Opposition forces in Syria's third-largest city are struggling to stand their ground as government forces launch one of the harshest assaults yet to undo rebel gains ahead of the June elections
Opposition activists in Homs say anti-government forces were forced onto the defensive in Syria’s third-largest city Tuesday, as fighters under President Bashar Assad launched their latest brutal assault to expel the rebels who remain.
Some of the hundreds of rebels there have mentioned surrender, activists told the Associated Press, but others have ramped up retaliations against Assad loyalists by staging attacks like suicide car bombings in areas under government control. “We expect Homs to fall,” one activist using the name Thaer Khalidiya said. “In the next few days, it could be under the regime’s control.”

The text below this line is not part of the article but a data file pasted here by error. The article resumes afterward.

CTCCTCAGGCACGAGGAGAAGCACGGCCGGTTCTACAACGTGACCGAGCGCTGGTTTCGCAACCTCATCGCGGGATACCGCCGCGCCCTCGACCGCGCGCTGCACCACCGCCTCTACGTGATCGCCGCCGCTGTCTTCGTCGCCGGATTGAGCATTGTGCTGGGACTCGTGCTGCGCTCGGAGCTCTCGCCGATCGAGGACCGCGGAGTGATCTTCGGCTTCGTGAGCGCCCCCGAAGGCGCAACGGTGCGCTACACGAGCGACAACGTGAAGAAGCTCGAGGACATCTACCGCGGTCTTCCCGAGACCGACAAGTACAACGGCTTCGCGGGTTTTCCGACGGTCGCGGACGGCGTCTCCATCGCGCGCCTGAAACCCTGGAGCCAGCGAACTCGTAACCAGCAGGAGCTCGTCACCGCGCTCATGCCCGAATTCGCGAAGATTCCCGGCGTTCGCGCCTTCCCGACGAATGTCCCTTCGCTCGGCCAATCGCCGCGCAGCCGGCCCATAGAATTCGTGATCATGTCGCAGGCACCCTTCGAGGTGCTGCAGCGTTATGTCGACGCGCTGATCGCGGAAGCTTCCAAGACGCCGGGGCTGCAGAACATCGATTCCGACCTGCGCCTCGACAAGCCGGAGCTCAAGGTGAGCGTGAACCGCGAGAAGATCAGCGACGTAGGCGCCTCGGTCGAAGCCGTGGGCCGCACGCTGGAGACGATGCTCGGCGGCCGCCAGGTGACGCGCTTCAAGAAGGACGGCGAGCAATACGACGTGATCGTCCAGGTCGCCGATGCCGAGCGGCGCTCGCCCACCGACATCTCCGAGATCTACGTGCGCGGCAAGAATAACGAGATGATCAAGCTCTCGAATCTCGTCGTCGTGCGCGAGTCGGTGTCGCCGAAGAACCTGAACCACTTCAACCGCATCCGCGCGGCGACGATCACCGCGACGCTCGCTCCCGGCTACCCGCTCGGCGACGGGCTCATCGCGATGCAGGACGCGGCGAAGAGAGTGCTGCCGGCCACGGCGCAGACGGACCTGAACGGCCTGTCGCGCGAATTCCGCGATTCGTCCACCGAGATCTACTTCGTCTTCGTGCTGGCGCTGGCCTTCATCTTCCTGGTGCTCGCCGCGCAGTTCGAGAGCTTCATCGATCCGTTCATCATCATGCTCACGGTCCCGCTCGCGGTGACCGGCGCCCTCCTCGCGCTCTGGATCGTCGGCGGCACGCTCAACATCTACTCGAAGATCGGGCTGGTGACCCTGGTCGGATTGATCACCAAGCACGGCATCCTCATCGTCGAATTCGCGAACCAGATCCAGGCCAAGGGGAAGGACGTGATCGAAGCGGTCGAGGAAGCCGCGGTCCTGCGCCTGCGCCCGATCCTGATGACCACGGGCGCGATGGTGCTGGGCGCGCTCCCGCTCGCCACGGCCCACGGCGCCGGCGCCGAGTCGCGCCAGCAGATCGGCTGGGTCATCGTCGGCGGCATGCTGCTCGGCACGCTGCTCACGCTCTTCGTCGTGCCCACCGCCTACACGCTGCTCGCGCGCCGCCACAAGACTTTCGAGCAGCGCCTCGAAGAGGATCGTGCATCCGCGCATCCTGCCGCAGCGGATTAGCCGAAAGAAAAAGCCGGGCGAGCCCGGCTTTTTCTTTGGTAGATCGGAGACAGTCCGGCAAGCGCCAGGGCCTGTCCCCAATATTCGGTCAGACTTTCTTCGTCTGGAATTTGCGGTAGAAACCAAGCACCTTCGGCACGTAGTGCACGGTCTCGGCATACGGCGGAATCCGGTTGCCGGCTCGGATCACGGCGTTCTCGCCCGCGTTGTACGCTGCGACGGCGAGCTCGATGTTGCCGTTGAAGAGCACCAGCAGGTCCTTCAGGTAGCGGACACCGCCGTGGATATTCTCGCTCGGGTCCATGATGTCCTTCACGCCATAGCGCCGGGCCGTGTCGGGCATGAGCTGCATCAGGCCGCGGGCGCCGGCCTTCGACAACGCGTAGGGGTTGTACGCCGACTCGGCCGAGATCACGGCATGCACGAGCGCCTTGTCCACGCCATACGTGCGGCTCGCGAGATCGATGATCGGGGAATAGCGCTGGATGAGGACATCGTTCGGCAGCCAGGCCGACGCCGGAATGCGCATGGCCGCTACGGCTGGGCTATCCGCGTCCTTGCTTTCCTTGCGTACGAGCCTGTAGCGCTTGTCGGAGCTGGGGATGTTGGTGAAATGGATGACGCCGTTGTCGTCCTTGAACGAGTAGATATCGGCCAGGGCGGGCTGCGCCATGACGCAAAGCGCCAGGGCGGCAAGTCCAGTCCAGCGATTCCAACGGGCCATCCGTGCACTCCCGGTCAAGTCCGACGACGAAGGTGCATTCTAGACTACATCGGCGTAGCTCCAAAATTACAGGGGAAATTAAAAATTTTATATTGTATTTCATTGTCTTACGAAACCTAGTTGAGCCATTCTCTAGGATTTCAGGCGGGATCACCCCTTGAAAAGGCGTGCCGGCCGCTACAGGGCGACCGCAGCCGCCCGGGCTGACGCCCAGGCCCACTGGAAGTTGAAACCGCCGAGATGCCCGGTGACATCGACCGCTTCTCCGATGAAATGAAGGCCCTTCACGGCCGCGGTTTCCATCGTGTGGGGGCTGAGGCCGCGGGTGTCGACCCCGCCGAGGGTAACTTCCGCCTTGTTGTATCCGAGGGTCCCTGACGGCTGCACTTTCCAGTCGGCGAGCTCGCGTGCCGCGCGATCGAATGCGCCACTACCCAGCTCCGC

Assad’s forces are thought to be emboldened by victories against the rebels in areas between Damascus and the Lebanese border, where attempts at forcing the opposition out resulted in their supply lines being cut. Government blockades in towns around Damascus, which bred hunger among rebels, have also weakened their resistance.
Opposition factions still control large swaths of countryside and have bases near the Jordanian and Turkish borders. But the fight for Homs, a strategic area for its link between Damascus and Syria’s largest city Aleppo, underscores Assad’s aim to bat down rebel gains before the elections now scheduled for June 3.